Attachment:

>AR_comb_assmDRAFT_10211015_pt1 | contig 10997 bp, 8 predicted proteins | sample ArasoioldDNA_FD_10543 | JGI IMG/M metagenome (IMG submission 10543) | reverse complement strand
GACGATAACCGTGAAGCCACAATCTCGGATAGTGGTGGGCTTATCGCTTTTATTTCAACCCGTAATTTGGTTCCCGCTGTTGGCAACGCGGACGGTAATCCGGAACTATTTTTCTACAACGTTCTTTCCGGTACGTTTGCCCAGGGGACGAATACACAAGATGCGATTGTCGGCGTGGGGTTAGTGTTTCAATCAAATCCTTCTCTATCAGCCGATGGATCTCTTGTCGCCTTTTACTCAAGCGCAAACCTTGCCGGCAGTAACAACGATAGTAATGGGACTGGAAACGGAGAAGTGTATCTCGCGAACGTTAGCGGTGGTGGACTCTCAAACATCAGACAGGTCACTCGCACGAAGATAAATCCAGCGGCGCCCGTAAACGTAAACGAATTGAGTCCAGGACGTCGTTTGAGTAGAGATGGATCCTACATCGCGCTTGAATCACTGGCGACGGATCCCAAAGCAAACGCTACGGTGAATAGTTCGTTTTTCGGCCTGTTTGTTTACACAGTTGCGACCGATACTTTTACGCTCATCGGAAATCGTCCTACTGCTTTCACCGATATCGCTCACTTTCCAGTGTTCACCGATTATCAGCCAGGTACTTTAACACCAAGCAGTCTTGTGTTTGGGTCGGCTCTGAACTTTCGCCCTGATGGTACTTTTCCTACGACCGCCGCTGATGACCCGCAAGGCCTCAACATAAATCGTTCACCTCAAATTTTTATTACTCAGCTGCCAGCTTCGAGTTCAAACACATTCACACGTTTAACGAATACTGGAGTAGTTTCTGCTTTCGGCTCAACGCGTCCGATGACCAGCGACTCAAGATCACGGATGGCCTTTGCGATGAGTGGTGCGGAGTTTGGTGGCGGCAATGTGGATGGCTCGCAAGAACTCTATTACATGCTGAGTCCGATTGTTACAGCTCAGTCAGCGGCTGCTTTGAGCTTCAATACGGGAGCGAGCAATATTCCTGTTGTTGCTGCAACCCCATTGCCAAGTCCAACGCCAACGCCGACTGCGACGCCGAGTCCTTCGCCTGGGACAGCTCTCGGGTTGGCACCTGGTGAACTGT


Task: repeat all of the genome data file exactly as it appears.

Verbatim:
>AR_comb_assmDRAFT_10211015_pt1 | contig 10997 bp, 8 predicted proteins | sample ArasoioldDNA_FD_10543 | JGI IMG/M metagenome (IMG submission 10543) | reverse complement strand
GACGATAACCGTGAAGCCACAATCTCGGATAGTGGTGGGCTTATCGCTTTTATTTCAACCCGTAATTTGGTTCCCGCTGTTGGCAACGCGGACGGTAATCCGGAACTATTTTTCTACAACGTTCTTTCCGGTACGTTTGCCCAGGGGACGAATACACAAGATGCGATTGTCGGCGTGGGGTTAGTGTTTCAATCAAATCCTTCTCTATCAGCCGATGGATCTCTTGTCGCCTTTTACTCAAGCGCAAACCTTGCCGGCAGTAACAACGATAGTAATGGGACTGGAAACGGAGAAGTGTATCTCGCGAACGTTAGCGGTGGTGGACTCTCAAACATCAGACAGGTCACTCGCACGAAGATAAATCCAGCGGCGCCCGTAAACGTAAACGAATTGAGTCCAGGACGTCGTTTGAGTAGAGATGGATCCTACATCGCGCTTGAATCACTGGCGACGGATCCCAAAGCAAACGCTACGGTGAATAGTTCGTTTTTCGGCCTGTTTGTTTACACAGTTGCGACCGATACTTTTACGCTCATCGGAAATCGTCCTACTGCTTTCACCGATATCGCTCACTTTCCAGTGTTCACCGATTATCAGCCAGGTACTTTAACACCAAGCAGTCTTGTGTTTGGGTCGGCTCTGAACTTTCGCCCTGATGGTACTTTTCCTACGACCGCCGCTGATGACCCGCAAGGCCTCAACATAAATCGTTCACCTCAAATTTTTATTACTCAGCTGCCAGCTTCGAGTTCAAACACATTCACACGTTTAACGAATACTGGAGTAGTTTCTGCTTTCGGCTCAACGCGTCCGATGACCAGCGACTCAAGATCACGGATGGCCTTTGCGATGAGTGGTGCGGAGTTTGGTGGCGGCAATGTGGATGGCTCGCAAGAACTCTATTACATGCTGAGTCCGATTGTTACAGCTCAGTCAGCGGCTGCTTTGAGCTTCAATACGGGAGCGAGCAATATTCCTGTTGTTGCTGCAACCCCATTGCCAAGTCCAACGCCAACGCCGACTGCGACGCCGAGTCCTTCGCCTGGGACAGCTCTCGGGTTGGCACCTGGTGAACTGT